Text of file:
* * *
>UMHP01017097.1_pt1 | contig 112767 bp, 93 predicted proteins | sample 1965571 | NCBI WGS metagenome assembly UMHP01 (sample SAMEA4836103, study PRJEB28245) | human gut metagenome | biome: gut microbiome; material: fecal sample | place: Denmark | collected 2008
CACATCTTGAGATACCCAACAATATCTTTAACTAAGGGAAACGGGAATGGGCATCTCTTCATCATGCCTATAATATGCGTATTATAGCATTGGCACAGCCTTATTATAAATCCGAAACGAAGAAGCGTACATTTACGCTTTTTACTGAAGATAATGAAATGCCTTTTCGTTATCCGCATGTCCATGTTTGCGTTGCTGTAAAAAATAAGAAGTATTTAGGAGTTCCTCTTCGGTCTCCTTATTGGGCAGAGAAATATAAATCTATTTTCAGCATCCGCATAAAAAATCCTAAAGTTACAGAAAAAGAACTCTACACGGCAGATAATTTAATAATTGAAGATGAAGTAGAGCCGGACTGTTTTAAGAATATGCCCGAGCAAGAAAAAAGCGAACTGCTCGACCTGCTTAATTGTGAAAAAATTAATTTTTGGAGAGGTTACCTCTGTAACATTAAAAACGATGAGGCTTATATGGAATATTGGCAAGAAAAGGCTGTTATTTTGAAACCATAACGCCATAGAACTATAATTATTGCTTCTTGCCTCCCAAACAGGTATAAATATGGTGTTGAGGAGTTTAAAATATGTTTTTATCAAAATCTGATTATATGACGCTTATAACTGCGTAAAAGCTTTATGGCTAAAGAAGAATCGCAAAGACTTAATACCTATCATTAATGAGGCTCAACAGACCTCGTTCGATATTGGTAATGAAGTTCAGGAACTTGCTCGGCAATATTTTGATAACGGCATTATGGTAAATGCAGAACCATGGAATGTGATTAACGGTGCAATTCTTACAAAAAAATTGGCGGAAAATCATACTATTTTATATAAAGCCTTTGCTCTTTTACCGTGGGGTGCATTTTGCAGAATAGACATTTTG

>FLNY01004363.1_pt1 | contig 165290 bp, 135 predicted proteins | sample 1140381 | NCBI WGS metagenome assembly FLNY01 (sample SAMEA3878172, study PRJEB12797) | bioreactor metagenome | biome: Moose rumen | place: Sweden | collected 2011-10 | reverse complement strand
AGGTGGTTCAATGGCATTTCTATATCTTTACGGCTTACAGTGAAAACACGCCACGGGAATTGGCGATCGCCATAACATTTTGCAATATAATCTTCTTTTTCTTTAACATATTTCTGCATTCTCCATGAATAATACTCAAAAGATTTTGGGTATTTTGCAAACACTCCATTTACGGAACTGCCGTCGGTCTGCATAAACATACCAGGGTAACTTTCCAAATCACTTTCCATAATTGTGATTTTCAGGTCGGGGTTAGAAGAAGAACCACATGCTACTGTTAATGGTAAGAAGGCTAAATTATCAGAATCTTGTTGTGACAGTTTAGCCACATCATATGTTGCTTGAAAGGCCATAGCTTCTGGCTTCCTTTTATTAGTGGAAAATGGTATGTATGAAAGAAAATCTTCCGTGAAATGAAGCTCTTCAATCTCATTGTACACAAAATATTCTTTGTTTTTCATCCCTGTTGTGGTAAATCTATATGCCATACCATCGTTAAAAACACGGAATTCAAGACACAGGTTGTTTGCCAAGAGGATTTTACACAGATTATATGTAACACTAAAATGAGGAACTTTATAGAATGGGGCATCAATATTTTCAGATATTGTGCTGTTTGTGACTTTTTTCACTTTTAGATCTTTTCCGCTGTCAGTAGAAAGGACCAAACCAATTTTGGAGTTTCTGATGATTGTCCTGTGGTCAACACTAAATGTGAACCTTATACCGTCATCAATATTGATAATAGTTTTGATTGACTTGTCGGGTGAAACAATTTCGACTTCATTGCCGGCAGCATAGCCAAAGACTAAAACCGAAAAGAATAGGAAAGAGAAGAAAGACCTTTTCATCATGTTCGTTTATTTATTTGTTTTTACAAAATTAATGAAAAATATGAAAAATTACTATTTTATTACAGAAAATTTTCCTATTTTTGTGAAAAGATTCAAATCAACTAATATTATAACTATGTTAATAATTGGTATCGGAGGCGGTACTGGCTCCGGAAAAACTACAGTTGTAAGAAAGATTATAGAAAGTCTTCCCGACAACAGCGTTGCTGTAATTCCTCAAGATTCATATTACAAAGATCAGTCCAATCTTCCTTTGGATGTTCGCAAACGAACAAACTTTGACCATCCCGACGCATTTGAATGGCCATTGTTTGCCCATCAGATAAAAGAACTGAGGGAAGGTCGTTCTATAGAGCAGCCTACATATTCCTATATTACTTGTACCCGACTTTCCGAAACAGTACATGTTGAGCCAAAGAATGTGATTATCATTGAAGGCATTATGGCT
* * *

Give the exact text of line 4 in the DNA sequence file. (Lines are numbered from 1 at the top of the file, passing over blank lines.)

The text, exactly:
AGGTGGTTCAATGGCATTTCTATATCTTTACGGCTTACAGTGAAAACACGCCACGGGAATTGGCGATCGCCATAACATTTTGCAATATAATCTTCTTTTTCTTTAACATATTTCTGCATTCTCCATGAATAATACTCAAAAGATTTTGGGTATTTTGCAAACACTCCATTTACGGAACTGCCGTCGGTCTGCATAAACATACCAGGGTAACTTTCCAAATCACTTTCCATAATTGTGATTTTCAGGTCGGGGTTAGAAGAAGAACCACATGCTACTGTTAATGGTAAGAAGGCTAAATTATCAGAATCTTGTTGTGACAGTTTAGCCACATCATATGTTGCTTGAAAGGCCATAGCTTCTGGCTTCCTTTTATTAGTGGAAAATGGTATGTATGAAAGAAAATCTTCCGTGAAATGAAGCTCTTCAATCTCATTGTACACAAAATATTCTTTGTTTTTCATCCCTGTTGTGGTAAATCTATATGCCATACCATCGTTAAAAACACGGAATTCAAGACACAGGTTGTTTGCCAAGAGGATTTTACACAGATTATATGTAACACTAAAATGAGGAACTTTATAGAATGGGGCATCAATATTTTCAGATATTGTGCTGTTTGTGACTTTTTTCACTTTTAGATCTTTTCCGCTGTCAGTAGAAAGGACCAAACCAATTTTGGAGTTTCTGATGATTGTCCTGTGGTCAACACTAAATGTGAACCTTATACCGTCATCAATATTGATAATAGTTTTGATTGACTTGTCGGGTGAAACAATTTCGACTTCATTGCCGGCAGCATAGCCAAAGACTAAAACCGAAAAGAATAGGAAAGAGAAGAAAGACCTTTTCATCATGTTCGTTTATTTATTTGTTTTTACAAAATTAATGAAAAATATGAAAAATTACTATTTTATTACAGAAAATTTTCCTATTTTTGTGAAAAGATTCAAATCAACTAATATTATAACTATGTTAATAATTGGTATCGGAGGCGGTACTGGCTCCGGAAAAACTACAGTTGTAAGAAAGATTATAGAAAGTCTTCCCGACAACAGCGTTGCTGTAATTCCTCAAGATTCATATTACAAAGATCAGTCCAATCTTCCTTTGGATGTTCGCAAACGAACAAACTTTGACCATCCCGACGCATTTGAATGGCCATTGTTTGCCCATCAGATAAAAGAACTGAGGGAAGGTCGTTCTATAGAGCAGCCTACATATTCCTATATTACTTGTACCCGACTTTCCGAAACAGTACATGTTGAGCCAAAGAATGTGATTATCATTGAAGGCATTATGGCT